Contact Name:  Jenna Briscoe
Contact Email:  jbriscoe@nas.edu
Contact Phone:  -

Agenda

Register Here



Agenda:

2:30 Welcome, introductions, and overview of webinar agenda

Jacque Fletcher, Committee Chair; Webinar Participants

PART I – SPEAKER PRESENTATIONS

2:40 CLas culturing needs, phage, and quorum sensing

Dean Gabriel, University of Florida

3:10 Q&A

3:15 Efforts to exploit CLas requirements for interaction with the insect and plant

Yong-Ping Duan, US Horticultural Research Laboratory, USDA-ARS

3:45 Q&A

3:50 Efforts to control CLas/HLB using bactericides or other chemical compounds

Robert Shatters, US Horticultural Research Laboratory, USDA-ARS

4:20 Q&A

Invited speakers are requested to use the questions below as guide for their presentations; each speaker is requested to represent and present the overall state of CLas/bacterial control- related research on his assigned topic, to include not only his own work but also that of others working in that research area(s) so that the committee will gain an understanding of each of these critical areas of research.

1. In general, what have been the major research accomplishments, over the past 10 years, by your own research group as well as other groups, in the area about which you are speaking?
2. What research results/outcomes generated by the research community have been useful to CLas or HLB control, and how?
3. What are the important current research efforts in these areas?
4. To what extent are research collaborations and shared resources contributing to the progress and success of these projects?
5. (If applicable) What is slowing down the translational aspects of this area of research?
6. What other information/research is needed in the future to come up with better strategies for controlling CLas/HLB?

PART II – DISCUSSION

Discussants: All invited speakers, committee members, invited discussants, and registered participants.

4:25 Discussion guidelines
Jacque Fletcher, Committee Chair

4:30 Discussion
o Experiences and insights from work on CLas/bacterial control
o Possible ways to overcome the current challenges in this area of research
o Approaches or techniques that are worth exploring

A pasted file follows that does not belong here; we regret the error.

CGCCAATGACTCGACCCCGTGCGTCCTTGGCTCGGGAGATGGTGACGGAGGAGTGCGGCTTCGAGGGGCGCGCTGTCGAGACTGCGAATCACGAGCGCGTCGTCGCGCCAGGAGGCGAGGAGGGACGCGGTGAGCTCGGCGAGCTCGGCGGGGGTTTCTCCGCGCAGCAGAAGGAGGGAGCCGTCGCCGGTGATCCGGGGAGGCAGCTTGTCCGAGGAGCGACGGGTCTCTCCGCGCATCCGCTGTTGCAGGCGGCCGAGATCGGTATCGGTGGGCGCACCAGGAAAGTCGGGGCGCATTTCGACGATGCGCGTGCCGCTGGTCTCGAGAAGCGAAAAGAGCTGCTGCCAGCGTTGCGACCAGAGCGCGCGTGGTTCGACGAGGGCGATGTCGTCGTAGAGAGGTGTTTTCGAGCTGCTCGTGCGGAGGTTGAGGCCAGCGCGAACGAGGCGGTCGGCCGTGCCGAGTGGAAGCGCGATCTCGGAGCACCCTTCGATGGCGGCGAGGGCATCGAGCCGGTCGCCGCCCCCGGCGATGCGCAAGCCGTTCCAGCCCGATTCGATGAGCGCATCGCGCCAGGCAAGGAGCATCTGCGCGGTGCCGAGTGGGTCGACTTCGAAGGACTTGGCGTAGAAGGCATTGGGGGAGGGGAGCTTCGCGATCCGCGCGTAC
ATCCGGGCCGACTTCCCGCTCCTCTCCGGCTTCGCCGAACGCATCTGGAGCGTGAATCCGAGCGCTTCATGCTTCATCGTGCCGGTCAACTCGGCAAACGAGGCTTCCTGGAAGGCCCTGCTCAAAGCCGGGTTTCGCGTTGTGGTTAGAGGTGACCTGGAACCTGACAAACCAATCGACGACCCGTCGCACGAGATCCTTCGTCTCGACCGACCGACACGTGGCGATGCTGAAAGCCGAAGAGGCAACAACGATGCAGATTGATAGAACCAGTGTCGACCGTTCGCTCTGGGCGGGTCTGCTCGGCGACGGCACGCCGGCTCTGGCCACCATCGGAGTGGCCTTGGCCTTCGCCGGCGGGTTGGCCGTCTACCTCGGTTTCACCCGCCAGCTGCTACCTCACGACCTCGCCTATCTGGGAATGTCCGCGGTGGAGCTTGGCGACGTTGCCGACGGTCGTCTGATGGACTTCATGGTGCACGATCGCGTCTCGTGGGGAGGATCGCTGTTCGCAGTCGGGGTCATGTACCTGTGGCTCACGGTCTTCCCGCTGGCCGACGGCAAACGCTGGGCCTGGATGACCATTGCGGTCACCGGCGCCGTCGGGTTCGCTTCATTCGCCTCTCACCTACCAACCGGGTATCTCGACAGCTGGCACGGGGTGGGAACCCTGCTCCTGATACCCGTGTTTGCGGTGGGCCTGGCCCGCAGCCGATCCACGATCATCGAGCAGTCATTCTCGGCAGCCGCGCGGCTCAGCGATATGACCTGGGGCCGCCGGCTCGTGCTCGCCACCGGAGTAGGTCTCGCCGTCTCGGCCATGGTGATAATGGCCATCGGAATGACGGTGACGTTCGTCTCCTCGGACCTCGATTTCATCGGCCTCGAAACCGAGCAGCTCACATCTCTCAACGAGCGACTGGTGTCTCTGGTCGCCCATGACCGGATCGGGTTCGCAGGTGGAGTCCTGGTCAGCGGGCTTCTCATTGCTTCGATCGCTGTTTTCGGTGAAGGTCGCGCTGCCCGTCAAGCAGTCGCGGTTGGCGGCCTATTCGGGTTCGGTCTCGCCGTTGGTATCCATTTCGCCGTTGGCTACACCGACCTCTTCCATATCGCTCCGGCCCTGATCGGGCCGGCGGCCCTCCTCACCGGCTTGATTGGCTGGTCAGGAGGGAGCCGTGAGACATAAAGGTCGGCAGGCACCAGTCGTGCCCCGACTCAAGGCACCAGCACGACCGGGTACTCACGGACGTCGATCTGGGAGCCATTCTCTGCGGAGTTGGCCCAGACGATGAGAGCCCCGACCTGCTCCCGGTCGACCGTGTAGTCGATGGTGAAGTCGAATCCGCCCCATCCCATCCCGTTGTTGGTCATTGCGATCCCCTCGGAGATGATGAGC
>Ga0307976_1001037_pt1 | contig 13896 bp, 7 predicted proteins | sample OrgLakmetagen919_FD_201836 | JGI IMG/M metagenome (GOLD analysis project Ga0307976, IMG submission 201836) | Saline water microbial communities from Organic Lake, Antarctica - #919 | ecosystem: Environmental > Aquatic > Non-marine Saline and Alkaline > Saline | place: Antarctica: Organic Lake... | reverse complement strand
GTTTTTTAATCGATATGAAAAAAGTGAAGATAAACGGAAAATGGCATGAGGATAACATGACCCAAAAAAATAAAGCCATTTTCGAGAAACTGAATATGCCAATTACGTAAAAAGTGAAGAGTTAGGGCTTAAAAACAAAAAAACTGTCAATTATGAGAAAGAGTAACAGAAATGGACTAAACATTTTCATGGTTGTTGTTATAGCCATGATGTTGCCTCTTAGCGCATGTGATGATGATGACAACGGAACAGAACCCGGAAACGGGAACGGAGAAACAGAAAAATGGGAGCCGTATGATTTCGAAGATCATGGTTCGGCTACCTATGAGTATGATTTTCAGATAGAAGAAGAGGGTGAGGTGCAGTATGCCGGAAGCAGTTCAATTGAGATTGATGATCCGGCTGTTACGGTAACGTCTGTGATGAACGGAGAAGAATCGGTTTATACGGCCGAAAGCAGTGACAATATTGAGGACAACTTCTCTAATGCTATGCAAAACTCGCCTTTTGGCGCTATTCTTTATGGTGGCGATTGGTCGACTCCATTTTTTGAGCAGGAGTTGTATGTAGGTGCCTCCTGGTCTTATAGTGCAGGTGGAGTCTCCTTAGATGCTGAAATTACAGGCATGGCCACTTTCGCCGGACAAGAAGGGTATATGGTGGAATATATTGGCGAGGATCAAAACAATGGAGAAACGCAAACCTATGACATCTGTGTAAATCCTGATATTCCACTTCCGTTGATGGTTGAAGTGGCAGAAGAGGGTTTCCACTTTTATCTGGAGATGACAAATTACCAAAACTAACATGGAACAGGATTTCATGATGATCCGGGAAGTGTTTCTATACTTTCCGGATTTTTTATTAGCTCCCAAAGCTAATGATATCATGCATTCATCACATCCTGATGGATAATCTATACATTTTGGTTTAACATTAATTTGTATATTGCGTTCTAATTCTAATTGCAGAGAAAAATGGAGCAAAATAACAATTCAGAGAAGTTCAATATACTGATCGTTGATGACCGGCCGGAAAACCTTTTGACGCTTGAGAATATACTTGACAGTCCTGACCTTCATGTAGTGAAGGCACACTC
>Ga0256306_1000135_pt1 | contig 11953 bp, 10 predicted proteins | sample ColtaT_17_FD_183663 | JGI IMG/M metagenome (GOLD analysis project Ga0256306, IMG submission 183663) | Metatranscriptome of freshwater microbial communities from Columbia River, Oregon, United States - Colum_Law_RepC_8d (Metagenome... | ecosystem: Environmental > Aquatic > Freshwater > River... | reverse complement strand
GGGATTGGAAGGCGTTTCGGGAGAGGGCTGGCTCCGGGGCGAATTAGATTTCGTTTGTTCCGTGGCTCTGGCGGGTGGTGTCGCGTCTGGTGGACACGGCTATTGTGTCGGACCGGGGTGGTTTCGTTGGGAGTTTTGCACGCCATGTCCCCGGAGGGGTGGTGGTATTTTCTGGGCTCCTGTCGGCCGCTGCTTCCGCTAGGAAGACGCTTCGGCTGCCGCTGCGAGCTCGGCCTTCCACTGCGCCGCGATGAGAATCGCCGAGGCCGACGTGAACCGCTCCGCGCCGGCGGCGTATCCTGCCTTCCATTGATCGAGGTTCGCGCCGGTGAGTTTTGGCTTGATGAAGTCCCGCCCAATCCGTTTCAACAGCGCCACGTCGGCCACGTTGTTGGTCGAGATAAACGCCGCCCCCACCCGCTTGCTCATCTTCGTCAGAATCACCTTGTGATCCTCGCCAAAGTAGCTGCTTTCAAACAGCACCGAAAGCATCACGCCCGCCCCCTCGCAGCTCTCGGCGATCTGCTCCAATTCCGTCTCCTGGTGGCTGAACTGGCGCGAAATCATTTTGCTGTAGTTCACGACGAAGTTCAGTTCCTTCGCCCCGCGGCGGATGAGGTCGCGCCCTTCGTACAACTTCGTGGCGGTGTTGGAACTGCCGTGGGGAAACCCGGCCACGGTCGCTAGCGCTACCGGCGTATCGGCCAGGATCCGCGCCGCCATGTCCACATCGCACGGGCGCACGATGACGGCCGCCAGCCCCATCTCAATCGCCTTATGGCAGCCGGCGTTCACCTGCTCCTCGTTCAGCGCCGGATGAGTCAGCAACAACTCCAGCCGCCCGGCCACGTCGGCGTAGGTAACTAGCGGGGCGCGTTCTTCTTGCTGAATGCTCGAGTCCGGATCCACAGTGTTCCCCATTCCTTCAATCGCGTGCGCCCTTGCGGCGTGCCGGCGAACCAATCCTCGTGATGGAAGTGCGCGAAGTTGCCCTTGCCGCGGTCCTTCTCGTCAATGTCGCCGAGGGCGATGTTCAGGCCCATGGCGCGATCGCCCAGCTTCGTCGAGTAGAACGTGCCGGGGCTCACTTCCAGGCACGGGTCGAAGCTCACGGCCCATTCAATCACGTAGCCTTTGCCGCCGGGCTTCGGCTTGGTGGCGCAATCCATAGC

5:00 Closing remarks/adjourn webinar
Is it a Closed Session Event?
No



Location:

Webinar
Event Type :  
-

Registration for Online Attendance :   
NA

Registration for in Person Attendance :   
NA


If you would like to attend the sessions of this event that are open to the public or need more information please contact

Contact Name:  Camilla Y. Ables
Contact Email:  cables@nas.edu
Contact Phone:  202-334-2272

Agenda

View Event Page Here



WEBINAR ON CITRUS GREENING (HLB) DIAGNOSTICS AND DETECTION
August 24, 2017

AGENDA

10:00 Welcome, Introductions, and Overview of Webinar Agenda
Jacque Fletcher, Committee Chair; Webinar Participants

PART I – SPEAKER PRESENTATIONS
Note: AGENDA FOR PART I MAY BE SUBJECT TO CHANGE
10:10 Greg McCollum, US Horticultural Research Laboratory, USDA-ARS
10:40 Q&A
10:50 Tim Gottwald, US Horticultural Research Laboratory, USDA-ARS (HLB detection using canines)
11:00 Sindhuja Sankaran, Washington State University/Reza Ehsani, UC Merced (HLB detection using optical sensors)
11:10 Cristina Davis, UC Davis (HLB detection using VOCs)
11:20 Carolyn Slupsky, UC Davis (HLB detection using plant metabolites)

Invited speakers are requested to use the questions below as guide for their presentations; each speaker is requested to represent and present the overall state of HLB diagnostics- and detection- related research on his/her assigned topic, to include not only his/her own work but also that of others working in that research area(s) so that the committee will gain an understanding of each of these critical areas of research. Speakers may use PowerPoint slides during their talks.

1. In general, what have been the major research accomplishments, over the past 10 years, by your own research group as well as other groups, in the area about which you are speaking?
2. What research results/outcomes generated by the research community have been useful to ACP or HLB control, and how?
3. What are the important current research efforts in these areas?
4. To what extent are research collaborations and shared resources contributing to the progress and success of these projects?
5. (If applicable) What is slowing down the translational aspects of this area of research?
6. What other information/research is needed in the future to come up with better strategies for diagnosing/detecting HLB, and therefore controlling HLB?

PART II – DISCUSSION
Discussants: All invited speakers, committee members, invited experts in HLB diagnostics and detection, and registered participants.

11:30 Discussion Guidelines
Jacque Fletcher, Committee Chair

11:45 Discussion
o Experiences and insights from work on HLB diagnostics and detection
o Possible ways to overcome the current challenges in this area of research